And now in 2012 the astrologer has to decide which chart – Barack Obama’s or Mitt Romney’s – is the more favorable for winning the US Presidency. And it’s a pretty close call. Working with ‘safe’ data Barack Obama has two obstacle (square) aspects – progressed Sun square Venus and progressed Mercury square Jupiter – to overcome. And Mitt Romney has one obstacle (square) aspect – progressed Uranus square birthchart Sun – and two opposition (separation) aspects – progressed Mercury opposition birthchart Moon and progressed Mercury opposition birthchart Jupiter – to contend with. So neither chart is displaying outstanding harmony that’s indicating it has a winning edge.
The all important tenth house in Obama’s chart is ruled by Mars and Pluto and Mars is trine (luck) and square (obstacle) Saturn and sextile (opportunity) Uranus, and Pluto is sesquisquare (agitation) Saturn and sextile (opportunity) Neptune. House 10 in Romney’s chart is ruled by Venus, Saturn and Uranus and progressed Venus is conjunction (prominence) Mars in house 12, progressed Mercury is semisextile (growth) Venus and parallel (discordant intensity) Saturn, and progressed Uranus is square (obstacle) Sun. So both candidates have a square aspect influencing house 10 in their charts and a straight astrological assessment of this house indicates that Obama with Mars trine Saturn and Pluto sextile Neptune has more tenth house harmony.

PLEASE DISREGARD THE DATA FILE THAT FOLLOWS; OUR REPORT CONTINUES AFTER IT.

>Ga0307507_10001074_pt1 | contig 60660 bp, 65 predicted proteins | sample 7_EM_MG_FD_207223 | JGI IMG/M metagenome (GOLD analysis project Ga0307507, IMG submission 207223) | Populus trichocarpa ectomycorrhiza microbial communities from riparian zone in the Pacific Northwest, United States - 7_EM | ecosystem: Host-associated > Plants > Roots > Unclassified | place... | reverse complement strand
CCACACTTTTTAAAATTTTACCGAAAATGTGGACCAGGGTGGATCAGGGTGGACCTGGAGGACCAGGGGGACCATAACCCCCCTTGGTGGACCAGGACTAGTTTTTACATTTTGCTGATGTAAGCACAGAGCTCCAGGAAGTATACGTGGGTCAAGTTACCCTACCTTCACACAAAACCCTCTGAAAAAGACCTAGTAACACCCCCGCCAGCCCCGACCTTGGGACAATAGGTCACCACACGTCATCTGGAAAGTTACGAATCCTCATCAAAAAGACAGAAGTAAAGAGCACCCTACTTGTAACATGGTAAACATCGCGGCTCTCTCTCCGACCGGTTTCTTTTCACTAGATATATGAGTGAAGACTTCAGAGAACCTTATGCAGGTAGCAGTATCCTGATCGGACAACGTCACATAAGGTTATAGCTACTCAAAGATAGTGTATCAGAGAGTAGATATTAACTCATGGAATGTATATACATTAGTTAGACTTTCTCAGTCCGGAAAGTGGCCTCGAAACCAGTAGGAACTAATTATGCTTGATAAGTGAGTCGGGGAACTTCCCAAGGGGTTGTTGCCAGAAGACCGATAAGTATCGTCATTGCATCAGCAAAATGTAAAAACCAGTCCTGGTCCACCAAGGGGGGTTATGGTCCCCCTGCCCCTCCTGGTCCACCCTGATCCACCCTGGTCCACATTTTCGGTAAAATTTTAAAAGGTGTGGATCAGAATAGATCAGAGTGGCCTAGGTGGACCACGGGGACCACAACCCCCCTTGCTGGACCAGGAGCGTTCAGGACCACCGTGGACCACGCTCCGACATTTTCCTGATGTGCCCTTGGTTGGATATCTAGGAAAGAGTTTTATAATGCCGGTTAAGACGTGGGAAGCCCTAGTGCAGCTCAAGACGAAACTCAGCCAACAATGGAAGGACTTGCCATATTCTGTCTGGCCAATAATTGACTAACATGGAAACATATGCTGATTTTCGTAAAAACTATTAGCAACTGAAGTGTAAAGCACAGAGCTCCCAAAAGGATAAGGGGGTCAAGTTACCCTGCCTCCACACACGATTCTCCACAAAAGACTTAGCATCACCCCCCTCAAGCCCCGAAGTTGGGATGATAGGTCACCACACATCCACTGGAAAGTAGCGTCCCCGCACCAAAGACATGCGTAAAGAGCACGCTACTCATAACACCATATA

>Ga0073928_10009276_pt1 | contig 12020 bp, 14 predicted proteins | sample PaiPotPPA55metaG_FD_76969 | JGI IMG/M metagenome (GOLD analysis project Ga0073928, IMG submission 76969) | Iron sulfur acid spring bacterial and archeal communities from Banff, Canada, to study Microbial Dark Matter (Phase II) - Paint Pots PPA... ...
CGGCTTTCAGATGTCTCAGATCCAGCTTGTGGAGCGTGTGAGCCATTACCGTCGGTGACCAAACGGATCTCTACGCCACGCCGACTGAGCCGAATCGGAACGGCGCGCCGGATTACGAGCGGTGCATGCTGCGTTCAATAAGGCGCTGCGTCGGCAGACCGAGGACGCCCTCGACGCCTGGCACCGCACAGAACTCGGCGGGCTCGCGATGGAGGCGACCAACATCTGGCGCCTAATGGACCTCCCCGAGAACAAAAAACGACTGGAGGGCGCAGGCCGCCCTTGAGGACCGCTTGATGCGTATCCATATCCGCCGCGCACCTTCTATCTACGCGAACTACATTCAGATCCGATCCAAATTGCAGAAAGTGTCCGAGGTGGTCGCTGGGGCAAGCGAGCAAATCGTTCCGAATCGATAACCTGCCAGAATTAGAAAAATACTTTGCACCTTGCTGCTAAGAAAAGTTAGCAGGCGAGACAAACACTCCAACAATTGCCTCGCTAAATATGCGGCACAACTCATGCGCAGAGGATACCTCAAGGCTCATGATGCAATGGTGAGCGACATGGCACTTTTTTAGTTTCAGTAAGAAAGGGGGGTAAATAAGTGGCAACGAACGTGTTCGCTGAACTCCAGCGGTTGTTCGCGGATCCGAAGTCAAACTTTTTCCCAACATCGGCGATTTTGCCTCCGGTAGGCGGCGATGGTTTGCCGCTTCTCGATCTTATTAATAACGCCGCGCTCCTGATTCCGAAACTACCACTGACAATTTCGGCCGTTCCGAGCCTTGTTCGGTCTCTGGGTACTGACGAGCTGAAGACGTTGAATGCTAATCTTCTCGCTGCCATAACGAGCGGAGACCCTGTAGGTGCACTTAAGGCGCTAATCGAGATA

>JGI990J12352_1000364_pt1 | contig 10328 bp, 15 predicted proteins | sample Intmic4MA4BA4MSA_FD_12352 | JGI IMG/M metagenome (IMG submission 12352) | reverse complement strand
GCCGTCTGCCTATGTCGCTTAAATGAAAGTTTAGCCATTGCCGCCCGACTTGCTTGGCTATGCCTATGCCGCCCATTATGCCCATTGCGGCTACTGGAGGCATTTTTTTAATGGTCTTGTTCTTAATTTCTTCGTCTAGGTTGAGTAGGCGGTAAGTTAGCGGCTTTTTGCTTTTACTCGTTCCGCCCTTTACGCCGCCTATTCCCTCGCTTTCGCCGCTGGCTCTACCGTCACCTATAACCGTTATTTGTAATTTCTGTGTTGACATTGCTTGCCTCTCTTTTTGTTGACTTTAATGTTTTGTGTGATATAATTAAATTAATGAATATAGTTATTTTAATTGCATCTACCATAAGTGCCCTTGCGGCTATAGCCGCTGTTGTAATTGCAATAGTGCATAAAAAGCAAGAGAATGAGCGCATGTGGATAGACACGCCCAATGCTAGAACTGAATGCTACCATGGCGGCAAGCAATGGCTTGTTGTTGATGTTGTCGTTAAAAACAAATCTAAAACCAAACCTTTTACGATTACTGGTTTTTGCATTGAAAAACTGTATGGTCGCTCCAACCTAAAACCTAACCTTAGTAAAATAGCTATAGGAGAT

But neither chart has progressed Sun trine Jupiter proclaiming ‘I’m the winner’ and neither chart has a progressed Sun square or opposition Saturn announcing ‘I’m the loser.’ (Mitt Romney does have Sun trine Jupiter in his birthchart.) Both charts have a progressed square (obstacle) aspect to the Sun, but Barack Obama also has progressed Sun sextile (opportunity) birthchart Mercury and semisextile (growth) progressed Venus; and Mitt Romney has progressed Sun parallel (harmonious intensity) birthchart Jupiter, parallel progressed Saturn (discordant intensity) and sesquisquare (agitation) birthchart Neptune so a straight astrological assessment of the Sun in their charts indicates that Obama has the more harmonious Sun. But there’s not enough evidence-based research to confirm that the contender with the best progressed Sun will win.
So under these circumstances you might decide that it’s just too close to call and that the only way of knowing who the winner will be is to ask a horary question. But just remember that in 1949 the procedure to follow when judging the winning candidate by horary astrology went through evolutionary change.
Back then both the horary chart and its tenth house harmodynes and discordynes were calculated by hand so it was a time-consuming and laborious exercise. Now, in the 21st-century, computer age technology has speeded up the calculations and the assessment process. You can ask a question: ‘Will Barack Obama win the presidential election?’, generate a horary chart for the time you ask the question, check out the tenth house harmodynes and discordynes, do the additional calculations and adjustments if there are aspects to the tenth house within a one degree orb and know the answer in minutes. But the integrity of your answer does depend on the strength, impartiality and sincerity of your desire to know.